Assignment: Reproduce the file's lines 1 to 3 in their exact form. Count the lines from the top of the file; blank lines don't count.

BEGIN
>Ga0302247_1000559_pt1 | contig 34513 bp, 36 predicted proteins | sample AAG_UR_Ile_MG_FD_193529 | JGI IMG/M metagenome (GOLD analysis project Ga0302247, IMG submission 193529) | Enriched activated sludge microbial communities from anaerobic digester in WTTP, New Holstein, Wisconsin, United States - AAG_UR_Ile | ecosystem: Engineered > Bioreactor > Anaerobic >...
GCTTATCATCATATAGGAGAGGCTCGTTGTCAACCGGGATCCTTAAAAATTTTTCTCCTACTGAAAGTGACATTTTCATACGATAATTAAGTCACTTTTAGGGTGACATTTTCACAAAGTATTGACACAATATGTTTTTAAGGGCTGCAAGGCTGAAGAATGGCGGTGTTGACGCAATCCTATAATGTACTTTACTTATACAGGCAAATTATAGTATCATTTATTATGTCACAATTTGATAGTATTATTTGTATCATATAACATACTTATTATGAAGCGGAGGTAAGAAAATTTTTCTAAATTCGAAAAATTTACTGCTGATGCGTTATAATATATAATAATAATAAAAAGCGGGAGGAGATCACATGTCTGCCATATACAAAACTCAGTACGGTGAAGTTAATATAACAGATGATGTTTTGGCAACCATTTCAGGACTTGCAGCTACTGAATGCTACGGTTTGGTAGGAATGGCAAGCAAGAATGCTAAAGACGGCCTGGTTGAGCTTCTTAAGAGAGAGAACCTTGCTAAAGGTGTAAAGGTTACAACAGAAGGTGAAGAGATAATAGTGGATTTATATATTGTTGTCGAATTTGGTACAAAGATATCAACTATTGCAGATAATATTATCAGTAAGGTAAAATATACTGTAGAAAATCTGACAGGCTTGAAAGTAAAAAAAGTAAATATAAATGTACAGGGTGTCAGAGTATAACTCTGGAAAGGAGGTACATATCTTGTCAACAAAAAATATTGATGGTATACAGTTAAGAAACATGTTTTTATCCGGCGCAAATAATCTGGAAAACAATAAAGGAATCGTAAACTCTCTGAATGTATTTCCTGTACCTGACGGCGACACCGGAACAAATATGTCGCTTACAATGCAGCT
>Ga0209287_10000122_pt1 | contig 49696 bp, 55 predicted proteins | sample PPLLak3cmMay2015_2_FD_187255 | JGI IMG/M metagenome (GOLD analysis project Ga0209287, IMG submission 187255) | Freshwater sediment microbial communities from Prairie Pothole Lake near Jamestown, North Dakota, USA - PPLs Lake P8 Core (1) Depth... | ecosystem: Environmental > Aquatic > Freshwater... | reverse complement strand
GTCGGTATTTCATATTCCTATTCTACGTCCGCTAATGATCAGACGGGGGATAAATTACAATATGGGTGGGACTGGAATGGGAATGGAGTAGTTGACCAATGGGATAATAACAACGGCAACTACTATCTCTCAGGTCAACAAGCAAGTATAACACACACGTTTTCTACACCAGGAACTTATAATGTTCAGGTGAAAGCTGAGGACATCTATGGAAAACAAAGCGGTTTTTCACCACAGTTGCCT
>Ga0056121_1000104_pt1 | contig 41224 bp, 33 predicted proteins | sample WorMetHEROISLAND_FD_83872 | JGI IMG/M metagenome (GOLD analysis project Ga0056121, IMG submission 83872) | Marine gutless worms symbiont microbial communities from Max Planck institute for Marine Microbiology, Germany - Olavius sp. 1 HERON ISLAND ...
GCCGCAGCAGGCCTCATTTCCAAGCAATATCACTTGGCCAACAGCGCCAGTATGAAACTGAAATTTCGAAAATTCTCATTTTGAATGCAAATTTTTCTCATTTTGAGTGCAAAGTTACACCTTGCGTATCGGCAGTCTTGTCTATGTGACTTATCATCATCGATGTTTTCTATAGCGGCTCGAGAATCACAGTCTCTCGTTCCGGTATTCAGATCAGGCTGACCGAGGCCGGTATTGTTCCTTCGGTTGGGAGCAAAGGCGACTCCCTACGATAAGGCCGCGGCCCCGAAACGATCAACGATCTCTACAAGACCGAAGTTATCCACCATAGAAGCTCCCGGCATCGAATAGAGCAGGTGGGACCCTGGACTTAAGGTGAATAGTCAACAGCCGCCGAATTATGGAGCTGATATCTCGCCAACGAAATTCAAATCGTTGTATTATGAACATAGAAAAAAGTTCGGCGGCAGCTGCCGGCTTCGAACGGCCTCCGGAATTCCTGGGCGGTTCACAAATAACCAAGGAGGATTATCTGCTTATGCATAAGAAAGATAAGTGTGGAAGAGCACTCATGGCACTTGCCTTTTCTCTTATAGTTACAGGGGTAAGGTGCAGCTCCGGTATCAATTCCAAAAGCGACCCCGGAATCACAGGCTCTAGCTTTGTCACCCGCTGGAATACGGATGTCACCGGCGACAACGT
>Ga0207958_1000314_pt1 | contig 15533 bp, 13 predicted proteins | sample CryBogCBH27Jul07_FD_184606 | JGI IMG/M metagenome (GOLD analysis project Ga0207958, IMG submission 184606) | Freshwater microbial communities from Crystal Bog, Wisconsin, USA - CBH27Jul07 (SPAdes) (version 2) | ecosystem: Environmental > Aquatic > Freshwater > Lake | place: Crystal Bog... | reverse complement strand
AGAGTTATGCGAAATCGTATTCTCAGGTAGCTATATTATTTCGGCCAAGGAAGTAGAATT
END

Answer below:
>Ga0302247_1000559_pt1 | contig 34513 bp, 36 predicted proteins | sample AAG_UR_Ile_MG_FD_193529 | JGI IMG/M metagenome (GOLD analysis project Ga0302247, IMG submission 193529) | Enriched activated sludge microbial communities from anaerobic digester in WTTP, New Holstein, Wisconsin, United States - AAG_UR_Ile | ecosystem: Engineered > Bioreactor > Anaerobic >...
GCTTATCATCATATAGGAGAGGCTCGTTGTCAACCGGGATCCTTAAAAATTTTTCTCCTACTGAAAGTGACATTTTCATACGATAATTAAGTCACTTTTAGGGTGACATTTTCACAAAGTATTGACACAATATGTTTTTAAGGGCTGCAAGGCTGAAGAATGGCGGTGTTGACGCAATCCTATAATGTACTTTACTTATACAGGCAAATTATAGTATCATTTATTATGTCACAATTTGATAGTATTATTTGTATCATATAACATACTTATTATGAAGCGGAGGTAAGAAAATTTTTCTAAATTCGAAAAATTTACTGCTGATGCGTTATAATATATAATAATAATAAAAAGCGGGAGGAGATCACATGTCTGCCATATACAAAACTCAGTACGGTGAAGTTAATATAACAGATGATGTTTTGGCAACCATTTCAGGACTTGCAGCTACTGAATGCTACGGTTTGGTAGGAATGGCAAGCAAGAATGCTAAAGACGGCCTGGTTGAGCTTCTTAAGAGAGAGAACCTTGCTAAAGGTGTAAAGGTTACAACAGAAGGTGAAGAGATAATAGTGGATTTATATATTGTTGTCGAATTTGGTACAAAGATATCAACTATTGCAGATAATATTATCAGTAAGGTAAAATATACTGTAGAAAATCTGACAGGCTTGAAAGTAAAAAAAGTAAATATAAATGTACAGGGTGTCAGAGTATAACTCTGGAAAGGAGGTACATATCTTGTCAACAAAAAATATTGATGGTATACAGTTAAGAAACATGTTTTTATCCGGCGCAAATAATCTGGAAAACAATAAAGGAATCGTAAACTCTCTGAATGTATTTCCTGTACCTGACGGCGACACCGGAACAAATATGTCGCTTACAATGCAGCT
>Ga0209287_10000122_pt1 | contig 49696 bp, 55 predicted proteins | sample PPLLak3cmMay2015_2_FD_187255 | JGI IMG/M metagenome (GOLD analysis project Ga0209287, IMG submission 187255) | Freshwater sediment microbial communities from Prairie Pothole Lake near Jamestown, North Dakota, USA - PPLs Lake P8 Core (1) Depth... | ecosystem: Environmental > Aquatic > Freshwater... | reverse complement strand